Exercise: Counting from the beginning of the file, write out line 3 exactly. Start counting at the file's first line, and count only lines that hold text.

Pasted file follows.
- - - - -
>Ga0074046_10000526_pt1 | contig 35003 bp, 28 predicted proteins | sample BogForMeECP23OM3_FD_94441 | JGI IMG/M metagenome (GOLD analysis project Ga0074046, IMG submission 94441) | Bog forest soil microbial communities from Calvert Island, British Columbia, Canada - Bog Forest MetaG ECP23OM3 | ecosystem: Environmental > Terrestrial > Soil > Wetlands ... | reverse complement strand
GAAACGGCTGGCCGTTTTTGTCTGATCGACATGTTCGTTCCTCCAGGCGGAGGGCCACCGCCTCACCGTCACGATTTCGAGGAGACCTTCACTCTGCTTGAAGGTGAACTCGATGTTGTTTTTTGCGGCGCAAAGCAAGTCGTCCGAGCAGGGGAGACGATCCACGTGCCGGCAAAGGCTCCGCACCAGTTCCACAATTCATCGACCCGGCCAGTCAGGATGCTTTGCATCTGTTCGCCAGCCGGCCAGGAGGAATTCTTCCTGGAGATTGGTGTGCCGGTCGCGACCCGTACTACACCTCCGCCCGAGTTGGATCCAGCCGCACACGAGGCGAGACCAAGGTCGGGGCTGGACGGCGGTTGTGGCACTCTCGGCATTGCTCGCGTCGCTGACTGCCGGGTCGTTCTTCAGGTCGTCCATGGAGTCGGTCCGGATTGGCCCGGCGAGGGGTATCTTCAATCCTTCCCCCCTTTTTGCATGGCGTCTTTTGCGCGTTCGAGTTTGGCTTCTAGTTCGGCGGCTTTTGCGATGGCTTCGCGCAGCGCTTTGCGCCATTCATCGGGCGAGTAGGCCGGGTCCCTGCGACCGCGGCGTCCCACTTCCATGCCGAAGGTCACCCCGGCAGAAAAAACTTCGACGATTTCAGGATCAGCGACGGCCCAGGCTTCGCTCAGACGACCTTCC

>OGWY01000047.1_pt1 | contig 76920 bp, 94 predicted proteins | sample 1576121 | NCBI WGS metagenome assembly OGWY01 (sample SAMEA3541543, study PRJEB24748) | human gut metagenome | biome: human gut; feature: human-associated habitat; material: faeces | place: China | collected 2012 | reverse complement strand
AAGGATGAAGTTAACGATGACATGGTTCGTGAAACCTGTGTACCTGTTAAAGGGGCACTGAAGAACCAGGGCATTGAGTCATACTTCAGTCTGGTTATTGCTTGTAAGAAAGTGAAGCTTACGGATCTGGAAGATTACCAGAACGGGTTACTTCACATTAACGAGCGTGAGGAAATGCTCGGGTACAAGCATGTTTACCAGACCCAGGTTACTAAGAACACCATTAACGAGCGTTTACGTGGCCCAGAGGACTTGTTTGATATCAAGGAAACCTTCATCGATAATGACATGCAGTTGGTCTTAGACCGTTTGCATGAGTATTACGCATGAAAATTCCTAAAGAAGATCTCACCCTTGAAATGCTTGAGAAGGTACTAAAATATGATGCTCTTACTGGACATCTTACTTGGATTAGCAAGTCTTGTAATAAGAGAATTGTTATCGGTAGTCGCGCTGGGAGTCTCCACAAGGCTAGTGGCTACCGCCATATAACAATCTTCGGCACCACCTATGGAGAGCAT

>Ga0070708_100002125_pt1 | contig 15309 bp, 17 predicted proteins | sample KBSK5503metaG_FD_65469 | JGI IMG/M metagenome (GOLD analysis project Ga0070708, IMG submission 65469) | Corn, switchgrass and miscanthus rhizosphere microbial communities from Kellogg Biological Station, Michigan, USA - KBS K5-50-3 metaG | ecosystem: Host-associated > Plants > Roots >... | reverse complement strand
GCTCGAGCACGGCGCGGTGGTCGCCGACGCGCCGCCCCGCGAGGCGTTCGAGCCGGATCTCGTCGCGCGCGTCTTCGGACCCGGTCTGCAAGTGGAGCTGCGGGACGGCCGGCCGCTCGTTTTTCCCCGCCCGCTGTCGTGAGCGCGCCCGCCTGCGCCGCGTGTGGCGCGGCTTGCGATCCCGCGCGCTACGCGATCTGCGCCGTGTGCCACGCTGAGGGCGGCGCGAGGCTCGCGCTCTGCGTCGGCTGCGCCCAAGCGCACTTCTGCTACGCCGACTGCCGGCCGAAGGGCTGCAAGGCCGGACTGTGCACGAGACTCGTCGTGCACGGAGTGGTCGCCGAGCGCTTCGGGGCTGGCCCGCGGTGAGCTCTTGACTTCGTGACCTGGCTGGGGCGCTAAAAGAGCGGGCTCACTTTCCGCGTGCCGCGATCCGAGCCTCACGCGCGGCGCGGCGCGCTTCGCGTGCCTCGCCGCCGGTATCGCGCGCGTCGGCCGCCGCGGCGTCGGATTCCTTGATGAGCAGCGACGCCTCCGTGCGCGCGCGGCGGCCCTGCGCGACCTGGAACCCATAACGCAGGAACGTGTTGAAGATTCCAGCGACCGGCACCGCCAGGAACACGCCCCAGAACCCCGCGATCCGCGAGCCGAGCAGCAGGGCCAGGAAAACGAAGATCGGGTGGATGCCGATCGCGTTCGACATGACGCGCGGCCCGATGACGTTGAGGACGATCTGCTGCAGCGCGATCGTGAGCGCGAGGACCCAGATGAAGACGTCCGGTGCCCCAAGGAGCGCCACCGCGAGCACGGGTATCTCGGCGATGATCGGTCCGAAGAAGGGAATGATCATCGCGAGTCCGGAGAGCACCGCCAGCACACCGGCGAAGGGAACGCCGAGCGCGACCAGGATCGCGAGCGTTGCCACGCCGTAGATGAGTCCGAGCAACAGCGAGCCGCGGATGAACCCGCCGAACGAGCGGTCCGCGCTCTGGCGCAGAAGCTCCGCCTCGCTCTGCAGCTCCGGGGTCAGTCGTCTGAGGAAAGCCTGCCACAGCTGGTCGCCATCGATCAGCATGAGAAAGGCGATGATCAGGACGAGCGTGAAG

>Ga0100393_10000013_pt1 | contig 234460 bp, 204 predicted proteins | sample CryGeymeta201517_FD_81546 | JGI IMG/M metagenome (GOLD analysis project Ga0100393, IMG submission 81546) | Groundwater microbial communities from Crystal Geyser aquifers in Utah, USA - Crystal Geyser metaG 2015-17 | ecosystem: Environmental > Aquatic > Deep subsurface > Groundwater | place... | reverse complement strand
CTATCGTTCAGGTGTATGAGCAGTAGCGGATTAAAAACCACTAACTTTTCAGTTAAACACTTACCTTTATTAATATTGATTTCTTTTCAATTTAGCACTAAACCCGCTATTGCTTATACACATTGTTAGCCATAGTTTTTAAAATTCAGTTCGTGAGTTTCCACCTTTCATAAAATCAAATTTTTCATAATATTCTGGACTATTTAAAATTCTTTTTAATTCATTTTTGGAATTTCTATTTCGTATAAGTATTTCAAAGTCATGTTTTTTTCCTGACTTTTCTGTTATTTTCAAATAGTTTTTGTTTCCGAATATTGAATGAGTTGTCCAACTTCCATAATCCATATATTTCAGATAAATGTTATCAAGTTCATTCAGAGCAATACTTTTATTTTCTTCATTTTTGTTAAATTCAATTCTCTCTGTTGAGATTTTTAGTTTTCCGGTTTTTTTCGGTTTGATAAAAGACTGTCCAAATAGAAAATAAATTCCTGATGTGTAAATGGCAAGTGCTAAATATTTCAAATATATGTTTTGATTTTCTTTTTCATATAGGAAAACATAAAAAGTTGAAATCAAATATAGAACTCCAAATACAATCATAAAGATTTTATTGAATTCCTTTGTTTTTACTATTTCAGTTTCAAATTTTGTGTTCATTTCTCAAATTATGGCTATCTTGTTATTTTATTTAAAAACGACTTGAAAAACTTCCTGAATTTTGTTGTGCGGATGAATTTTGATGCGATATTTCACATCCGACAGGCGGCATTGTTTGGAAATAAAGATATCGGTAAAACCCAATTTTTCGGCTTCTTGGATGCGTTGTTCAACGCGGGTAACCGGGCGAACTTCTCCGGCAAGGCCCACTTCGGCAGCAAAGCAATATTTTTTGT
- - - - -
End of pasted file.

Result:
>OGWY01000047.1_pt1 | contig 76920 bp, 94 predicted proteins | sample 1576121 | NCBI WGS metagenome assembly OGWY01 (sample SAMEA3541543, study PRJEB24748) | human gut metagenome | biome: human gut; feature: human-associated habitat; material: faeces | place: China | collected 2012 | reverse complement strand